Cavallo GP, Elia M, Giordano D, Baldi C, Cammarota R. 2002. Decrease of specific and total IgE levels in allergic patients after BCG vaccination: preliminary report. Arch. Otolaryngol. Head Neck Surg. 128:91058–60
    [Google Scholar]
  37. 37. 
    Guo Y-J, Wu D, Wang K-Y, Sun S-H. 2007. Adjuvant effects of bacillus Calmette-Guerin DNA or CpG-oligonucleotide in the immune response to Taenia solium cysticercosis vaccine in porcine. Scand. J. Immunol. 66:6619–27
    [Google Scholar]
  38. 38. 
    Nishida S, Tsuboi A, Tanemura A, Ito T, Nakajima H et al. 2019. Immune adjuvant therapy using Bacillus Calmette-Guérin cell wall skeleton (BCG-CWS) in advanced malignancies: a phase 1 study of safety and immunogenicity assessments. Medicine 98:33e16771
    [Google Scholar]
  39. 39. 
    Domínguez-Andrés J, Joosten LA, Netea MG. 2019. Induction of innate immune memory: the role of cellular metabolism. Curr. Opin. Immunol. 56:10–16
    [Google Scholar]
  40. 40. 
    Bekkering S, Blok BA, Joosten LAB, Riksen NP, van Crevel R, Netea MG. 2016. In vitro experimental model of trained innate immunity in human primary monocytes. Clin. Vaccine Immunol. 23:12926–33 Erratum. 2017. Clin. Vaccine Immunol. 24(5):e00096-17
    [Google Scholar]
  41. 41. 
    Wang T, Liu H, Lian G, Zhang S-Y, Wang X, Jiang H. 2017. HIF1α-induced glycolysis metabolism is essential to the activation of inflammatory macrophages. Mediators Inflamm 2017:9029327
    [Google Scholar]
  42. 42. 
    Cheng S-C, Quintin J, Cramer RA, Shepardson KM, Saeed S et al. 2014. mTOR- and HIF-1-mediated aerobic glycolysis as metabolic basis for trained immunity. Science 345:62041250684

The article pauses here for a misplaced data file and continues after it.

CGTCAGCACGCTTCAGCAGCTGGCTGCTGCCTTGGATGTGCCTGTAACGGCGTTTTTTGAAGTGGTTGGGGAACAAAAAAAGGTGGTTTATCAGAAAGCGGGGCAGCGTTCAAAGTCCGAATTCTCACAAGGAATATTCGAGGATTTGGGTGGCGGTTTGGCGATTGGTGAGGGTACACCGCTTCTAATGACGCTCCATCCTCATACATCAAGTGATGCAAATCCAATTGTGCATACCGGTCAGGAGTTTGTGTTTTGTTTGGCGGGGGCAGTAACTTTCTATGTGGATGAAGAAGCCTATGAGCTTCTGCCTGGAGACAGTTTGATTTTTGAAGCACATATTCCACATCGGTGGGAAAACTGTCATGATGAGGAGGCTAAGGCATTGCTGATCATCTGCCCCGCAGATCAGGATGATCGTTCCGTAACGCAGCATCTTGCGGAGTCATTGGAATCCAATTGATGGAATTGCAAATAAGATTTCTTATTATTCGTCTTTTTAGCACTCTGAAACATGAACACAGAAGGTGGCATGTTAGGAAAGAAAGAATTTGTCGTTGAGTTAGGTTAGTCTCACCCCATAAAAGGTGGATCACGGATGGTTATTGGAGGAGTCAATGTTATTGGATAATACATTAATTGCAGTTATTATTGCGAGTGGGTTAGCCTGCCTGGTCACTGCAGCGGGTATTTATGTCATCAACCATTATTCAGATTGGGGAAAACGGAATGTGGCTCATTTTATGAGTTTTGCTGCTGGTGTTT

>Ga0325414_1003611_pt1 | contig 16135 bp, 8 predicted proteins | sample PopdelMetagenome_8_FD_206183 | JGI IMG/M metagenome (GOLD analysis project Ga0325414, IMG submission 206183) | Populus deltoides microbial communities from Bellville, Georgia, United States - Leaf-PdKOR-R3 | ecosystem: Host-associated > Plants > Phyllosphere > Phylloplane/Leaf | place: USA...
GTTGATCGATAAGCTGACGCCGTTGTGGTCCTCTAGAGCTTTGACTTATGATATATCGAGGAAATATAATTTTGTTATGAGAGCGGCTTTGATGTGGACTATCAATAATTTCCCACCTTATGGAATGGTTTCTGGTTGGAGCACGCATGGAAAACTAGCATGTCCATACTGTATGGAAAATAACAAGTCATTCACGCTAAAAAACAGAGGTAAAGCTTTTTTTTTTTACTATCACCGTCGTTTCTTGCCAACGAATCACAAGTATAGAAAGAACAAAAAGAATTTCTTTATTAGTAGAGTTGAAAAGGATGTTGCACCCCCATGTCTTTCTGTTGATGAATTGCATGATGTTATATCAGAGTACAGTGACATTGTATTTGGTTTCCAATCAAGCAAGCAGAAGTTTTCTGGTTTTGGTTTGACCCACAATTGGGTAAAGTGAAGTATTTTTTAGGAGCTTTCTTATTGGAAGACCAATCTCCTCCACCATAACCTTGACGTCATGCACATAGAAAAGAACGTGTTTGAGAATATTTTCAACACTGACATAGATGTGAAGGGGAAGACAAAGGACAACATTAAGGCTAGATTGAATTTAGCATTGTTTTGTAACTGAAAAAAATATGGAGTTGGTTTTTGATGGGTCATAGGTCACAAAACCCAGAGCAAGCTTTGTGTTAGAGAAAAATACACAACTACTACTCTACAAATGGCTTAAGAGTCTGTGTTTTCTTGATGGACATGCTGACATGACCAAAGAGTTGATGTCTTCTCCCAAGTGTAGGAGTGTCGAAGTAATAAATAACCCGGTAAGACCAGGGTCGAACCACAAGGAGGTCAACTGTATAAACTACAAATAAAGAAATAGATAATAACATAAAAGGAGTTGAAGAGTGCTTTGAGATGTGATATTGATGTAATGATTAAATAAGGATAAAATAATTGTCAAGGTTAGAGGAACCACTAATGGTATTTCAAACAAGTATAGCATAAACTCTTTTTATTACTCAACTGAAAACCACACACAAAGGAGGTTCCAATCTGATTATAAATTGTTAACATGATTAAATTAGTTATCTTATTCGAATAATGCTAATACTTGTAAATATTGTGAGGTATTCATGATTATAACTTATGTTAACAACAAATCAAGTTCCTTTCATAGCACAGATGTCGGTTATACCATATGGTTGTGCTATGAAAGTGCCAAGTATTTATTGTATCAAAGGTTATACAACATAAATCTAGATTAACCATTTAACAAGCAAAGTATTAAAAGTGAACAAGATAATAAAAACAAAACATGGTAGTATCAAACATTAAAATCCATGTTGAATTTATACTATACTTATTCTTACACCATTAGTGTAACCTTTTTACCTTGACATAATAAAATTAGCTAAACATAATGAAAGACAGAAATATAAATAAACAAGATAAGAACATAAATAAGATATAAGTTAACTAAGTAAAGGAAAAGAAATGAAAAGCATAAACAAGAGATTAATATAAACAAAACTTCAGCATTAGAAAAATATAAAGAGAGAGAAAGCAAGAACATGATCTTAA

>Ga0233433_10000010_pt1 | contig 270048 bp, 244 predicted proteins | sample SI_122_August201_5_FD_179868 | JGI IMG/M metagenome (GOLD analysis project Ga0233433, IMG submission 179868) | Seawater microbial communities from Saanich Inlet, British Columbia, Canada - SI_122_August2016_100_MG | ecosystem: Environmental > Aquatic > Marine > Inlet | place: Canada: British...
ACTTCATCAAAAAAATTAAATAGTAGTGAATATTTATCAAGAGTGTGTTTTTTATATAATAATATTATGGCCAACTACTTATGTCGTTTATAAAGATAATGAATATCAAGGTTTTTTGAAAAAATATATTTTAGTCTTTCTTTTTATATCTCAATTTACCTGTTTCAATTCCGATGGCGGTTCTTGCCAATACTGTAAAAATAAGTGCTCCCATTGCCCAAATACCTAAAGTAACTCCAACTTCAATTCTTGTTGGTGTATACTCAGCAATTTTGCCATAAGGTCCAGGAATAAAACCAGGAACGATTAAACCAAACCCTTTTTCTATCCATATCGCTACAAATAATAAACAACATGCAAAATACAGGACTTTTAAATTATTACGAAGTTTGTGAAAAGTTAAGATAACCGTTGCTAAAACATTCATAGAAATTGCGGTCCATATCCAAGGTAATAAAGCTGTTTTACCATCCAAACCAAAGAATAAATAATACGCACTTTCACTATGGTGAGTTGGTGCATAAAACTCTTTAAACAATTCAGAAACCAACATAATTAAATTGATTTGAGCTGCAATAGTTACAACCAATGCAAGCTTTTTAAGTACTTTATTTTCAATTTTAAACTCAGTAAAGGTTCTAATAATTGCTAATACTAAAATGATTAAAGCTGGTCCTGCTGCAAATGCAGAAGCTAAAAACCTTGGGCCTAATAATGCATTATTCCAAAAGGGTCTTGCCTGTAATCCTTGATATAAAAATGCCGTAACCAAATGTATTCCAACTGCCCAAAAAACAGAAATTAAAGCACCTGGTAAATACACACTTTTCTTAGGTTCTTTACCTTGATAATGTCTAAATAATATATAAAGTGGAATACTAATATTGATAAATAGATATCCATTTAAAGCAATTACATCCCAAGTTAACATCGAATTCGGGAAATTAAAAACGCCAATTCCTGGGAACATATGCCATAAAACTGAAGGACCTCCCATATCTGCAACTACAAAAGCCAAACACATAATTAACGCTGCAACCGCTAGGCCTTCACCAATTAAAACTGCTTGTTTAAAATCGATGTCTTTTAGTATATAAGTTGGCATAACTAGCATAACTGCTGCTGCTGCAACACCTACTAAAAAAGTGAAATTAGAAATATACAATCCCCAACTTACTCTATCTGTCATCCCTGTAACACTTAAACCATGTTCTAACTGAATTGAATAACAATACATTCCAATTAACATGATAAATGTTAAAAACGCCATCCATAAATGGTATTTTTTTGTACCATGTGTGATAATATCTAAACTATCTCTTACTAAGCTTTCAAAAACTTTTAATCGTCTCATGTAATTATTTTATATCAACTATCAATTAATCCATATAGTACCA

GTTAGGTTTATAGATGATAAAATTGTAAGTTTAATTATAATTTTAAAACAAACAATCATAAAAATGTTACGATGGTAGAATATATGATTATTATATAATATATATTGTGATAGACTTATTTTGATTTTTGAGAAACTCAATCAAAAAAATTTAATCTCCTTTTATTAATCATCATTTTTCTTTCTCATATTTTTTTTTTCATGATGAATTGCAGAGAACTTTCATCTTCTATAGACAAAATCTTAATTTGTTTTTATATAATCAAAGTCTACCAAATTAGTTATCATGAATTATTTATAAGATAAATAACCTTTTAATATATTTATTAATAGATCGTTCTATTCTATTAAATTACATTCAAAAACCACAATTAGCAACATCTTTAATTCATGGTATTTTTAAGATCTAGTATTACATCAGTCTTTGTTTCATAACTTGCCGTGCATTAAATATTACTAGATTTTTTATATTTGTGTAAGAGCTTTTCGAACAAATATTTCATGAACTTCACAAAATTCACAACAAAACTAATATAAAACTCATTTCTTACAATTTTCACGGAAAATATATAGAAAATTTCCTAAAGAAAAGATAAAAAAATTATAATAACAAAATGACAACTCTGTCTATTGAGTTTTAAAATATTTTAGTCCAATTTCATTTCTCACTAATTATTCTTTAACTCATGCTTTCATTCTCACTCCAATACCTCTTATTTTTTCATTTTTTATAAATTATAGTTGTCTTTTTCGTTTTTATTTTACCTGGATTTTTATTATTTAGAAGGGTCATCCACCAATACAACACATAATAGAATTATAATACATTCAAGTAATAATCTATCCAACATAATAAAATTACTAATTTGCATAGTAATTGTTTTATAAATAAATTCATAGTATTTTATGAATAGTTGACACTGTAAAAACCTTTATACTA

[Google Scholar]
  43. 43. 
    Arts RJW, Novakovic B, ter Horst R, Carvalho A, Bekkering S et al. 2016. Glutaminolysis and fumarate accumulation integrate immunometabolic and epigenetic programs in trained immunity. Cell Metab 24:6807–19
    [Google Scholar]
  44. 44. 
    Etchegaray JP, Mostoslavsky R. 2016. Interplay between metabolism and epigenetics: a nuclear adaptation to environmental changes. Mol. Cell 62:5695–711
    [Google Scholar]
  45. 45. 
    Arts RJW, Carvalho A, La Rocca C, Palma C, Rodrigues F et al. 2016. Immunometabolic pathways in BCG-induced trained immunity. Cell Rep 17:102562–71
    [Google Scholar]
  46. 46. 
    Keating ST, Groh L, Thiem K, Bekkering S, Li Y et al. 2020. Rewiring of glucose metabolism defines trained immunity induced by oxidized low-density lipoprotein. J. Mol. Med. 98:6819–31
    [Google Scholar]
  47. 47. 
    Keating ST, Groh L, van der Heijden CDCC, Rodriguez H, dos Santos JC et al. 2020. The Set7 lysine methyltransferase regulates plasticity in oxidative phosphorylation necessary for trained immunity induced by β-glucan. Cell Rep 31:3107548
    [Google Scholar]
  48. 48. 
    Sohrabi Y, Lagache SMM, Schnack L, Godfrey R, Kahles F et al. 2019. mTOR-dependent oxidative stress regulates oxLDL-induced trained innate immunity in human monocytes. Front. Immunol. 9:3155
    [Google Scholar]
  49. 49.